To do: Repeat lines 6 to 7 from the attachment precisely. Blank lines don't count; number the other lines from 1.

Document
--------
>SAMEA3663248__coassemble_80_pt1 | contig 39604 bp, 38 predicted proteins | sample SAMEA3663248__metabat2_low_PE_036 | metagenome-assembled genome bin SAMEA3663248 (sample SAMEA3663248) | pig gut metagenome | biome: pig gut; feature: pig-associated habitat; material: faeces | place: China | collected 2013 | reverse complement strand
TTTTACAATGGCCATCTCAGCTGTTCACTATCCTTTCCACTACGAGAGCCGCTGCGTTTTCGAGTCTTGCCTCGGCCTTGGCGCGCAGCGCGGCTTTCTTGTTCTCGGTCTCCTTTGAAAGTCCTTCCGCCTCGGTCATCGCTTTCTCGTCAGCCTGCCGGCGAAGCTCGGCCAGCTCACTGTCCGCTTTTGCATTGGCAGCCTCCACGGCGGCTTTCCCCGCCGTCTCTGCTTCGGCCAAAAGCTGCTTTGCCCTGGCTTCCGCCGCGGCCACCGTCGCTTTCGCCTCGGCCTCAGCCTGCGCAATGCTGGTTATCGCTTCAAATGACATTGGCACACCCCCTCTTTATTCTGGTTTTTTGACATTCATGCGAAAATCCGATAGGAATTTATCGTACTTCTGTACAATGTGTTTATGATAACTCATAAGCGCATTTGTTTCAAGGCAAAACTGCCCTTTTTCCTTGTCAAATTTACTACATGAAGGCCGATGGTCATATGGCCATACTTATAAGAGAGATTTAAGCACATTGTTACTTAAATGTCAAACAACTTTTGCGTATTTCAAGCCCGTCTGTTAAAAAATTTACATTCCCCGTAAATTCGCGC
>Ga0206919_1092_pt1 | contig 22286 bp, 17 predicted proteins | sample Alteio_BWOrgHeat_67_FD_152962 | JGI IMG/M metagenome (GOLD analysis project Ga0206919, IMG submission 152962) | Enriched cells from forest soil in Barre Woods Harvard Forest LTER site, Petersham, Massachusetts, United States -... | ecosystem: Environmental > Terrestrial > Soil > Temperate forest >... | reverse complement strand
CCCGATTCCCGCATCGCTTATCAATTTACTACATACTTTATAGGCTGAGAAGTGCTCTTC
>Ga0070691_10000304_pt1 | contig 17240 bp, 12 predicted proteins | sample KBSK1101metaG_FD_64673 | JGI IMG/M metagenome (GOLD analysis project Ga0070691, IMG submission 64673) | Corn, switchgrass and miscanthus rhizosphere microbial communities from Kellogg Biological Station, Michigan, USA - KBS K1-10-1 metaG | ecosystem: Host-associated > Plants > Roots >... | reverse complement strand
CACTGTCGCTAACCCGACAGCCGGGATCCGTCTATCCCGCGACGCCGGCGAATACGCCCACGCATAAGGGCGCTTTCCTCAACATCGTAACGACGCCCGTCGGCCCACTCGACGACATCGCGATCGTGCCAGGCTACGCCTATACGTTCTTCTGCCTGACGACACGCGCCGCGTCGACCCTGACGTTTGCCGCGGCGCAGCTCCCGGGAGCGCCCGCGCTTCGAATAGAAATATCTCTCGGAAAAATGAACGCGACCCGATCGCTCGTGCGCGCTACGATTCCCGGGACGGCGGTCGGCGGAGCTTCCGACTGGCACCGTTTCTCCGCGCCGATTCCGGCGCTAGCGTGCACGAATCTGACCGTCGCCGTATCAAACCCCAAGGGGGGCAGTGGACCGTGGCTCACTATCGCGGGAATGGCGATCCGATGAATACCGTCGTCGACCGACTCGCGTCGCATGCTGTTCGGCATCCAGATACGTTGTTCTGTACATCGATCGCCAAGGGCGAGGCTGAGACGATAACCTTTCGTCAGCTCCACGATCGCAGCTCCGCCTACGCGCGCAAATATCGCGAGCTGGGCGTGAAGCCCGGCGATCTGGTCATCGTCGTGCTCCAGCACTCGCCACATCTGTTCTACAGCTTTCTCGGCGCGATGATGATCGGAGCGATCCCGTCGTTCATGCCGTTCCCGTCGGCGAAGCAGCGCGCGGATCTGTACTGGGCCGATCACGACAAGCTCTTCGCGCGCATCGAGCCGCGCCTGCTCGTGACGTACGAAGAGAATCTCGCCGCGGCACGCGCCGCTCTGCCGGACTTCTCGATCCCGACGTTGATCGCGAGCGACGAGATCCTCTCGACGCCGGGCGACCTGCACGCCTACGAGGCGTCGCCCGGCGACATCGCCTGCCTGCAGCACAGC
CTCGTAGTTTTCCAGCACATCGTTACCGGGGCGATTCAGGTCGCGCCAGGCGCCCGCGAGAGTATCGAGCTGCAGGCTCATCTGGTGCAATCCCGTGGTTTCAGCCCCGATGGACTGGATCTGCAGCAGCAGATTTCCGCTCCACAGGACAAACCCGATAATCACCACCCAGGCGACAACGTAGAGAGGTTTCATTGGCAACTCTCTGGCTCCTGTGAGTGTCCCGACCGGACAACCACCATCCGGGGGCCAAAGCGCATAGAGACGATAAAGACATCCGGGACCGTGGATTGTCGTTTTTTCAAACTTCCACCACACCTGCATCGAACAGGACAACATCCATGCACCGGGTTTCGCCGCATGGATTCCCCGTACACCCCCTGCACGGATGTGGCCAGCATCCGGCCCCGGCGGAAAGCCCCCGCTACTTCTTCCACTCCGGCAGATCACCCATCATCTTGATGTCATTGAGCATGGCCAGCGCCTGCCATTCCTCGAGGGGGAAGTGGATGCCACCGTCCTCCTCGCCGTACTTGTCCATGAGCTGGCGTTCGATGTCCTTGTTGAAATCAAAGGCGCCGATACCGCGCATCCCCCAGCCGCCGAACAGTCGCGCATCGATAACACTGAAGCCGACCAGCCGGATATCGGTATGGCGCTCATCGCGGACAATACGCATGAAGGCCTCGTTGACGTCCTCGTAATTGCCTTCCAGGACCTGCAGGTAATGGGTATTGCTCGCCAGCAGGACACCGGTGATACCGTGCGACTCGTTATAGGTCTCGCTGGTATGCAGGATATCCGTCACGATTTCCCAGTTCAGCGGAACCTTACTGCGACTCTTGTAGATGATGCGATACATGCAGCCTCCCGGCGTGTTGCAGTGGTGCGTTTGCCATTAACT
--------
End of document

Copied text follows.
CACTGTCGCTAACCCGACAGCCGGGATCCGTCTATCCCGCGACGCCGGCGAATACGCCCACGCATAAGGGCGCTTTCCTCAACATCGTAACGACGCCCGTCGGCCCACTCGACGACATCGCGATCGTGCCAGGCTACGCCTATACGTTCTTCTGCCTGACGACACGCGCCGCGTCGACCCTGACGTTTGCCGCGGCGCAGCTCCCGGGAGCGCCCGCGCTTCGAATAGAAATATCTCTCGGAAAAATGAACGCGACCCGATCGCTCGTGCGCGCTACGATTCCCGGGACGGCGGTCGGCGGAGCTTCCGACTGGCACCGTTTCTCCGCGCCGATTCCGGCGCTAGCGTGCACGAATCTGACCGTCGCCGTATCAAACCCCAAGGGGGGCAGTGGACCGTGGCTCACTATCGCGGGAATGGCGATCCGATGAATACCGTCGTCGACCGACTCGCGTCGCATGCTGTTCGGCATCCAGATACGTTGTTCTGTACATCGATCGCCAAGGGCGAGGCTGAGACGATAACCTTTCGTCAGCTCCACGATCGCAGCTCCGCCTACGCGCGCAAATATCGCGAGCTGGGCGTGAAGCCCGGCGATCTGGTCATCGTCGTGCTCCAGCACTCGCCACATCTGTTCTACAGCTTTCTCGGCGCGATGATGATCGGAGCGATCCCGTCGTTCATGCCGTTCCCGTCGGCGAAGCAGCGCGCGGATCTGTACTGGGCCGATCACGACAAGCTCTTCGCGCGCATCGAGCCGCGCCTGCTCGTGACGTACGAAGAGAATCTCGCCGCGGCACGCGCCGCTCTGCCGGACTTCTCGATCCCGACGTTGATCGCGAGCGACGAGATCCTCTCGACGCCGGGCGACCTGCACGCCTACGAGGCGTCGCCCGGCGACATCGCCTGCCTGCAGCACAGC
CTCGTAGTTTTCCAGCACATCGTTACCGGGGCGATTCAGGTCGCGCCAGGCGCCCGCGAGAGTATCGAGCTGCAGGCTCATCTGGTGCAATCCCGTGGTTTCAGCCCCGATGGACTGGATCTGCAGCAGCAGATTTCCGCTCCACAGGACAAACCCGATAATCACCACCCAGGCGACAACGTAGAGAGGTTTCATTGGCAACTCTCTGGCTCCTGTGAGTGTCCCGACCGGACAACCACCATCCGGGGGCCAAAGCGCATAGAGACGATAAAGACATCCGGGACCGTGGATTGTCGTTTTTTCAAACTTCCACCACACCTGCATCGAACAGGACAACATCCATGCACCGGGTTTCGCCGCATGGATTCCCCGTACACCCCCTGCACGGATGTGGCCAGCATCCGGCCCCGGCGGAAAGCCCCCGCTACTTCTTCCACTCCGGCAGATCACCCATCATCTTGATGTCATTGAGCATGGCCAGCGCCTGCCATTCCTCGAGGGGGAAGTGGATGCCACCGTCCTCCTCGCCGTACTTGTCCATGAGCTGGCGTTCGATGTCCTTGTTGAAATCAAAGGCGCCGATACCGCGCATCCCCCAGCCGCCGAACAGTCGCGCATCGATAACACTGAAGCCGACCAGCCGGATATCGGTATGGCGCTCATCGCGGACAATACGCATGAAGGCCTCGTTGACGTCCTCGTAATTGCCTTCCAGGACCTGCAGGTAATGGGTATTGCTCGCCAGCAGGACACCGGTGATACCGTGCGACTCGTTATAGGTCTCGCTGGTATGCAGGATATCCGTCACGATTTCCCAGTTCAGCGGAACCTTACTGCGACTCTTGTAGATGATGCGATACATGCAGCCTCCCGGCGTGTTGCAGTGGTGCGTTTGCCATTAACT